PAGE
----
For coaches, watching football broadcasts can be a double-edged sword. On one hand, we all love football, and enjoy watching the best of the best compete against one another. On the other, the guys doing the game on TV often are misinformed about what’s really going on down there on the field when it comes to the X’s and O’s. This may seem like I’m picking on Kirk Herbstreit, but I’m not. I’ve actually done dozens of radio broadcasts for football, and I can tell you that describing what you’re seeing and staying interesting is a lot harder than it looks. He’s actually one of the better in-game analysts for ESPN, but one thing he kept saying over and over during the Rose Bowl was the inspiration for this article.
One thing really annoys me more than it should, and that’s when television analysts refer to all the motions and shifts as ‘window dressing’ in this offense. I suppose the reason I cringe so much when I hear that is because it implies that there isn’t really a whole lot of thought put into it, and that it’s just something thrown in randomly as a change-up. Nothing could be further from the truth, and you’re about to find out why.
In this analysis we’ll go through a couple of examples of when the Oregon offense uses motion, but more importantly, we’ll talk about why the Ducks are doing what they’re doing.
Play #1 – 1st & 10 – 9:00 left in the 1st Quarter
Head Coach Mark Helfrich and Offensive Coordinator Scott Frost dial up a winner right away.
On Oregon’s first play, the offense lines up in the middle of the field in what is a normal 2×2 set. Just before the snap, however, the Z receiver motions back into the backfield, briefly giving the appearance of a two-back set. Mariota finds the TE on the corner route to the deep right for an easy pitch-and-catch for the first down, and the Ducks’ offense gets rolling right away.
So why all the motion? Couldn’t Oregon just line up in that formation to start with and throw the same pass? Well, the short answer is yes. Obviously the Ducks can line up and run pretty much whatever play they want, but keep in mind the situation they’re in at this point.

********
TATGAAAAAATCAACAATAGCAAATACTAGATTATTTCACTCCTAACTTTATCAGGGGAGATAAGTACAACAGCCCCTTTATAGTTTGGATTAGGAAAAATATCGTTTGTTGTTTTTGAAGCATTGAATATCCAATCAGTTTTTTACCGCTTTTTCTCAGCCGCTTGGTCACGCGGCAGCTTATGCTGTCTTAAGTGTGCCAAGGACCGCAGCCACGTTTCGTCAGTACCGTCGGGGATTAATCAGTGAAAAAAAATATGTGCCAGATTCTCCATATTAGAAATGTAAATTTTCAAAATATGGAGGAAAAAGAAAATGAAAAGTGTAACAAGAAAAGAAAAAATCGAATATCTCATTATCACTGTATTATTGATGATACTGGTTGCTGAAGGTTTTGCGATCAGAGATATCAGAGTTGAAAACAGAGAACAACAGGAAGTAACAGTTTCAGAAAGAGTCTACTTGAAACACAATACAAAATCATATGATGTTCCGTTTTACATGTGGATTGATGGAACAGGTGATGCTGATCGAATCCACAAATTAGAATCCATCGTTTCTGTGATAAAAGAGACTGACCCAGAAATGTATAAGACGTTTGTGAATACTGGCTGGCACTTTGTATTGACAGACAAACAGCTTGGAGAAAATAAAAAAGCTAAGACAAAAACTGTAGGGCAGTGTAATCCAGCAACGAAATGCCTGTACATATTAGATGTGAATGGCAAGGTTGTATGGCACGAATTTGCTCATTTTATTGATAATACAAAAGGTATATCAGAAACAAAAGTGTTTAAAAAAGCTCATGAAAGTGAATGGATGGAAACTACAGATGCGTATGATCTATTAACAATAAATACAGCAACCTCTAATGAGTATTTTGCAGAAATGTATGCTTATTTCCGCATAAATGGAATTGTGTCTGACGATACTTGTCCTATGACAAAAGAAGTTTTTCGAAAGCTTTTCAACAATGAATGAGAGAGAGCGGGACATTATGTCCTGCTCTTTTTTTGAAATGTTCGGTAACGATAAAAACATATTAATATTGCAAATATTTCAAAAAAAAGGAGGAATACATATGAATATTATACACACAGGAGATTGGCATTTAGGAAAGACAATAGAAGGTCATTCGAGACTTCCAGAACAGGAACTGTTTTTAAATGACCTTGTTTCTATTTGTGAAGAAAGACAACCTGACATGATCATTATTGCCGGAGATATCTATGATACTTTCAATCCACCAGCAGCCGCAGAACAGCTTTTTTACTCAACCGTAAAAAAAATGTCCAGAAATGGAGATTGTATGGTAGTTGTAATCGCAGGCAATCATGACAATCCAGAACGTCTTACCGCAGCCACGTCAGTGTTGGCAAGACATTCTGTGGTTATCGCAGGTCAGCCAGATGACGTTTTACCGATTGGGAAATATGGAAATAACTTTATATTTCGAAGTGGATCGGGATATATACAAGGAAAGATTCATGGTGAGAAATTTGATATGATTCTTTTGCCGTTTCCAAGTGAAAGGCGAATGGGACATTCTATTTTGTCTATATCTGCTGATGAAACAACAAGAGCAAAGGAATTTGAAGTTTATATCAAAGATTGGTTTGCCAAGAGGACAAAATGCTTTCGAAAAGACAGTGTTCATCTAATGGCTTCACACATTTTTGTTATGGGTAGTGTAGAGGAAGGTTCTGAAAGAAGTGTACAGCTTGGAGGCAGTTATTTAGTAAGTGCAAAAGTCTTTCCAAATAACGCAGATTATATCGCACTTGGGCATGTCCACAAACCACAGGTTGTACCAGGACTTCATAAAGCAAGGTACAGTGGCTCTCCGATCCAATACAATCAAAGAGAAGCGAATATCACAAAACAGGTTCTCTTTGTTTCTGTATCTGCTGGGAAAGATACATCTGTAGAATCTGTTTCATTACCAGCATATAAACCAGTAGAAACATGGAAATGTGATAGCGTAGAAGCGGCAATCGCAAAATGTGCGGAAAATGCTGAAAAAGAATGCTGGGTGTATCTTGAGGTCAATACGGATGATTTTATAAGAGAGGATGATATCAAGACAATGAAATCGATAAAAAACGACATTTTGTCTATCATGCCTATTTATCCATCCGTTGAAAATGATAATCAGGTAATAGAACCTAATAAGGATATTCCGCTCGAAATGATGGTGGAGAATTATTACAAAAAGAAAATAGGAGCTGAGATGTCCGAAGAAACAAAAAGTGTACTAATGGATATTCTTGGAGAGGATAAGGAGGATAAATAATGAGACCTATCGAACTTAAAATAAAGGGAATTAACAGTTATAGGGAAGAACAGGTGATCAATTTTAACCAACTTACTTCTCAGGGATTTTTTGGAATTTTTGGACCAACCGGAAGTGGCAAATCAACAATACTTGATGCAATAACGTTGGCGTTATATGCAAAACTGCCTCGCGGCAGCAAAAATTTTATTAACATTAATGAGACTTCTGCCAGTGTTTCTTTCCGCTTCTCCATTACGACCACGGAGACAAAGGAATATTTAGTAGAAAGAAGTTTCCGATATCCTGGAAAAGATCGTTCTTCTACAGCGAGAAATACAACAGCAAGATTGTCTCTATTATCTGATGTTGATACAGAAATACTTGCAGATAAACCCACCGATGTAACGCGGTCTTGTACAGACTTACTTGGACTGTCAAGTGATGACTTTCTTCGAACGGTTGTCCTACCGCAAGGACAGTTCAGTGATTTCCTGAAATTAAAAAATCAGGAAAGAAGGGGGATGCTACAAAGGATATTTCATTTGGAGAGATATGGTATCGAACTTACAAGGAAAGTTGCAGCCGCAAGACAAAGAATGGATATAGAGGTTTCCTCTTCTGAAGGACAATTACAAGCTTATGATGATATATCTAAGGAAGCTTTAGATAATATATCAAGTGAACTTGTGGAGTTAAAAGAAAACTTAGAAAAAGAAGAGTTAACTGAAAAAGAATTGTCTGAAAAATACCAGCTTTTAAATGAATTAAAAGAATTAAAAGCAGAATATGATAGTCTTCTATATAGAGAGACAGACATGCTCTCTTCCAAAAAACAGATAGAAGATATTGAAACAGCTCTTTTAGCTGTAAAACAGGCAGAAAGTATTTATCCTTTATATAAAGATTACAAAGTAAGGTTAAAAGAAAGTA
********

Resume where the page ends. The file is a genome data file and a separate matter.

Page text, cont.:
It’s the first play in the game, so right now, the only thing the Ducks know about Florida State’s defense is what they’ve seen on film. Both teams have had nearly a month to prepare and add new things to the game plan, so while it’s unlikely that they’ll see something completely different from the Seminole defense, it’s very possible that Charles Kelly, the FSU defensive coordinator, has thrown in a few new wrinkles in the practices leading up to this game.
So we’ve established that one reason the offense will put a man in motion is to gain information, another more immediate reason is to force the defense to move with the man in motion, and hopefully show some weak spots. In the next few shots from the game we’ll go through exactly what happens from a defensive perspective that allows the TE to get so wide open.
On the first play, (above) Florida State comes out in a nickel package that is made up of three safeties. This allows the Seminoles to be a little more aggressive against the run, and gives them another man to adjust to the offensive motion that we see in the first picture. What you can’t see from this angle is that the third safety is in the middle of the field. Before the receiver comes in motion, you’ll see a safety near the line of scrimmage, about five yards off, and standing on the hash with outside leverage on the TE. Watch what happens in the next photo.
As you can see, the safety (No. 8 above) adjusts his position, backing up to a deeper alignment, and now he finds himself inside the TE since the corner has squeezed down and is sitting about where the safety used to be. Now in the next panel, (below) watch how easily the TE gets off the line of scrimmage and finds the green grass.
The defensive end on his outside shoulder barely gives him a shove, and with the corner sitting in the flat on his outside and the near safety to his inside, he gets a free release and makes this an easy throw and catch for the first down.